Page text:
The new International Construction Measurement Standards (ICMS) are aimed at slashing infrastructure investment risk. The work has been produced by a coalition of organisations including the Royal Institution of Chartered Surveyors (RICS) the Chartered Institution of Civil Engineering Surveyors (ICES), the Indian Institute of Quantity Surveyors and the International Cost Engineering Council.
Arup, Arcadis, Network Rail, Gardiner and Theobold, Faithful+Gould, Turner & Townsend and Gleeds are among those committing to its future use in the UK.
Faithful+Gould regional director Simon Longstaffe said: “The lack of a uniform approach can lead to confusion and the inability to compare schemes and assets within schemes on a like-for-like basis. ICMS achieves uniformity by standardising the high level presentation of costs on projects by providing global consistency in classifying, defining, analysing and presenting construction costs at a project, regional, state, national or international level.”
Arcadis director Julie De La Cruz, who is also chair and founder of the Philippines Institute of Certified Quantity Surveyors and chair and founder of Philippine Institute of Built Environment (PIBE) addded: “Arcadis operates in over 40 countries and we have projects in over 70 countries. In the Middle East alone we operate in five countries so you can imagine that we convert costs between different standards. ICMS as a universal standard approach will solve problems of inconsistency. It will help us deliver better value for money, consistency of approach and providing meaningful benchmark information.”
Infrastructure projects across the globe categorise and forecast construction costs differently, making investment risky, said RICS. The new standard harmonises cost, classification and benchmarking definitions to enhance comparability and consistency of capital projects.
The standardised system is intended to simplify investment decisions and break down barriers to investment as well as enabling better global construction project benchmarking. RICS said that it will, for the first time, enable better comparison between projects to improve investor confidence and attract private sector funding.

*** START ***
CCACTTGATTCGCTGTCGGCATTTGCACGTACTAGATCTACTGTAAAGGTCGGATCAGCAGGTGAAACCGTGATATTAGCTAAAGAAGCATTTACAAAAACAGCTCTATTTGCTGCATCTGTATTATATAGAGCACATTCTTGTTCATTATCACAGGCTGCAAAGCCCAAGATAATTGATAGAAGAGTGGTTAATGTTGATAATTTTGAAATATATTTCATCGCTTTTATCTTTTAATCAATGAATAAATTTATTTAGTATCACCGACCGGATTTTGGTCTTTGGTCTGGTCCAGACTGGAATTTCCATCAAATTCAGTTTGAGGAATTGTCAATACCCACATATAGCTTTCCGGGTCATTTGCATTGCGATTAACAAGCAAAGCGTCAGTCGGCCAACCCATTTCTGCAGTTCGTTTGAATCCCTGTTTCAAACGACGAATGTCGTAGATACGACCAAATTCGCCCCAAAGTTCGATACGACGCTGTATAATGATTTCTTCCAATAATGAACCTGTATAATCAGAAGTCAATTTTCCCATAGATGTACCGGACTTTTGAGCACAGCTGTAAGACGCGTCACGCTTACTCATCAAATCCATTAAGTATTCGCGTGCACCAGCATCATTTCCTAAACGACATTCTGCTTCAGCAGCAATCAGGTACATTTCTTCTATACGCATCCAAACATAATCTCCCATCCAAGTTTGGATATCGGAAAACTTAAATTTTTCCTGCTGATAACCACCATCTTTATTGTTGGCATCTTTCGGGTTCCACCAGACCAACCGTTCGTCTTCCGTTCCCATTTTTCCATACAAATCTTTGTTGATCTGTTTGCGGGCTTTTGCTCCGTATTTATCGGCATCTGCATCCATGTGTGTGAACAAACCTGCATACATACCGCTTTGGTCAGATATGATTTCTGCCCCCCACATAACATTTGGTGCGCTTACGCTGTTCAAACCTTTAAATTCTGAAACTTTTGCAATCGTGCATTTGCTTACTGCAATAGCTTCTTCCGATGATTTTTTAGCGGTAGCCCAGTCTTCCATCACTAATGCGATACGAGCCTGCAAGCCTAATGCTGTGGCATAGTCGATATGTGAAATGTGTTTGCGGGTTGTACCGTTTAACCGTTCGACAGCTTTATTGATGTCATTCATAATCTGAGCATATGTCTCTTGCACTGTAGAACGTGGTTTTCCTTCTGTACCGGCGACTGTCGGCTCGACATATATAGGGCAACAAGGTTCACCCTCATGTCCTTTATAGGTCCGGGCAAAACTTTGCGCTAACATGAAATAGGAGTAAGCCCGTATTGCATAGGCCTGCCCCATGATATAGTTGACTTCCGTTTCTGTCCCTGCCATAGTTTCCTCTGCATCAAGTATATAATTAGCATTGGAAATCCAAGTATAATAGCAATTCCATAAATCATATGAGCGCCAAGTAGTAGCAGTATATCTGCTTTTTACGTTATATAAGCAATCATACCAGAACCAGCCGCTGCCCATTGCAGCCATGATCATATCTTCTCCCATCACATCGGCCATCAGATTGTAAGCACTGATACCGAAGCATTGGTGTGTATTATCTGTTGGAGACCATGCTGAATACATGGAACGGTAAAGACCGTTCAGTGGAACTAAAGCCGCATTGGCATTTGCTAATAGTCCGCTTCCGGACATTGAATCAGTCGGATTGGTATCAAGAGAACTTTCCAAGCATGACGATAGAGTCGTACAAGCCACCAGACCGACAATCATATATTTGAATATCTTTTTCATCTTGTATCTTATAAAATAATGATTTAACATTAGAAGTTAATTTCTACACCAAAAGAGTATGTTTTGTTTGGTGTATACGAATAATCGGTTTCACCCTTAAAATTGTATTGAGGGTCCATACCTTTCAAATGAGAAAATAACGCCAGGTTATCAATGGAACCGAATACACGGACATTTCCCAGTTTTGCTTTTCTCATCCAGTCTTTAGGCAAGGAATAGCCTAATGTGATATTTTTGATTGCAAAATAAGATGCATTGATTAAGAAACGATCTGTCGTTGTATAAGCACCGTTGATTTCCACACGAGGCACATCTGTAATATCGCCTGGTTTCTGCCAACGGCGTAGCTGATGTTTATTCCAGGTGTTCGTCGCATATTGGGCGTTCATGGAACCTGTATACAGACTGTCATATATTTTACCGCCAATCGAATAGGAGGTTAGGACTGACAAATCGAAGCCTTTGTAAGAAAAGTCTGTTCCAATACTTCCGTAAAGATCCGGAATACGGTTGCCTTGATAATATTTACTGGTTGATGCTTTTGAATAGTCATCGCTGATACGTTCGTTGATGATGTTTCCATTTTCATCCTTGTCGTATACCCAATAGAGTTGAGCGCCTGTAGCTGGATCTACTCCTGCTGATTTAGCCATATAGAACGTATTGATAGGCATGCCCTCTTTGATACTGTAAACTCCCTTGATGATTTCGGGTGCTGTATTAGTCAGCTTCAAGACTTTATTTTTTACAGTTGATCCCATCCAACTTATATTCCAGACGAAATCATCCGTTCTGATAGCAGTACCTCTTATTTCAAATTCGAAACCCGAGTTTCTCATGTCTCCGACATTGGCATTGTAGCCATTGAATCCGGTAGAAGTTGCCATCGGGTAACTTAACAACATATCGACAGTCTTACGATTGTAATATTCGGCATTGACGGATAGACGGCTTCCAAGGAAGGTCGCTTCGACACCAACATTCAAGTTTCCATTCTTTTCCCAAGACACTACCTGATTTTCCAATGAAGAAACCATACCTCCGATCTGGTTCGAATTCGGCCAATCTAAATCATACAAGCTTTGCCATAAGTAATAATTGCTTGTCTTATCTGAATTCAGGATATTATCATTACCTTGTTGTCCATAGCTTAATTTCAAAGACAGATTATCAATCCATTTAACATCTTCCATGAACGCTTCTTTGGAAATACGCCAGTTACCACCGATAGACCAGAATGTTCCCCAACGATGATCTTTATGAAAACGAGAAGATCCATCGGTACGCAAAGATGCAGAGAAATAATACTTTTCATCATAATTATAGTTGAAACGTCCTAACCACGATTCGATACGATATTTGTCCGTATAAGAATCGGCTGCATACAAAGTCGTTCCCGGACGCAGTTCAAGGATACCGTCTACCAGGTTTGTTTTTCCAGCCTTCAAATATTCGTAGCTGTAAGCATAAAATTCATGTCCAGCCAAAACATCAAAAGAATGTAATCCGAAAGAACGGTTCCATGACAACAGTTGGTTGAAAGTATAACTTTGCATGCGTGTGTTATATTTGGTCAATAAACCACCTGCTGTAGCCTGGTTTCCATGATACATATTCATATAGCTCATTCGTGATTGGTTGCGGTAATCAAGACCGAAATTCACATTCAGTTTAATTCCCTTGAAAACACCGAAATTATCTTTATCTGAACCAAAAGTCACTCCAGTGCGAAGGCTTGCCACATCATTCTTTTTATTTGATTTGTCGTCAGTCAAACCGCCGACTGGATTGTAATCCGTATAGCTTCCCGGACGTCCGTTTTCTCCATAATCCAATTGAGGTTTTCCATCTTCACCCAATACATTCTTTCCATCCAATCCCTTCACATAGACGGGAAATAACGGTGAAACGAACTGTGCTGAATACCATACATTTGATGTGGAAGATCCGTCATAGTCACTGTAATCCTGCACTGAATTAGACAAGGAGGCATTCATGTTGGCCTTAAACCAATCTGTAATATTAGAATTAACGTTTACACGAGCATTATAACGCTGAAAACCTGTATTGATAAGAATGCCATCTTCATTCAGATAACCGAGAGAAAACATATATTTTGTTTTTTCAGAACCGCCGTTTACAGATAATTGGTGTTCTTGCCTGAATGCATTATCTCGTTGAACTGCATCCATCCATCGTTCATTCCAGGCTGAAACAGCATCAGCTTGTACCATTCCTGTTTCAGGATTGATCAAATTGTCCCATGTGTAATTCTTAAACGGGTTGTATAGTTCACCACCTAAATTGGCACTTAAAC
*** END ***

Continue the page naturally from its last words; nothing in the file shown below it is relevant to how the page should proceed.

ICMS is designed to allow a consistent method for presenting costs, aligning national standards with one universal framework for defining, analysing and classifying construction costs. Other benefits that have been identified include bringing greater consistency to global construction markets, allowing the causes of differences in costs between projects to be identified and enabling more informed decision-making about the design and location of construction projects. There will also be standardised, BIM-friendly classifications for cost data collection to inform subsequent cost prediction.
Ken Creighton chair of the ICMS Coalition and director of professional standards at RICS said: “It is the duty of professional bodies and associations to lead advances in standards which improve our ability to manage risk. As a new international standard ICMS provides an enabling framework which promises to inspire our profession and add direct value to the public.”
He added: “ICMS will benefit all stakeholders with an interest in buildings and civil engineering construction, including developers, owners, occupiers, managers and investors by creating a common language for construction investment and enabling better benchmarking.”
RICS said that the new standard comes at a time where, according to its UK Construction & Infrastructure Market Survey released last week, financial constraints are by far the most significant impediment to building activity.
Varughese Mathew, global president of the Indian Institute of Quantity Surveyors said: “The world has become a global village and professionals travel from one country to another. Companies also move from one country to another to take different jobs so it’s important for people involved in construction projects to have standards they are familiar with. In this respect, ICMS will be an excellent tool.”
Construction is a large contributor to national economies and governments worldwide spend vast sums of public money on essential infrastructure, said RICS. It pointed to a report that found that inconsistent information causes poor cost prediction which impedes investment and can cause nine out of 10 mega projects to run over budget. Overall, close to £60 trillion needs to be spent globally between 2014 and 2025 on infrastructure and the ICMS Coalition saw the need to de-risk these projects for public and private sector investors.
Antonio Paparella of the Construction Unit at the European Commission said: “ICMS will contribute towards governments having a common approach for investment for transnational projects.”
See Lian Ong, chair of the ICMS standards setting committee and chair of Commission 10 the International Federation of Surveyors, said: “We are delighted to launch this new standard. With increasing levels of public private, cross-border financing and construction investment funds underpinning our pension schemes, it is vital to make sure costs can be assessed in a transparent way. The ICMS framework will improve ways of working and this collaborative project is an example of the global construction profession uniting to improve ways of working for the public interest.”
The new International Construction Measurement Standards is available from www.icms-coalition.org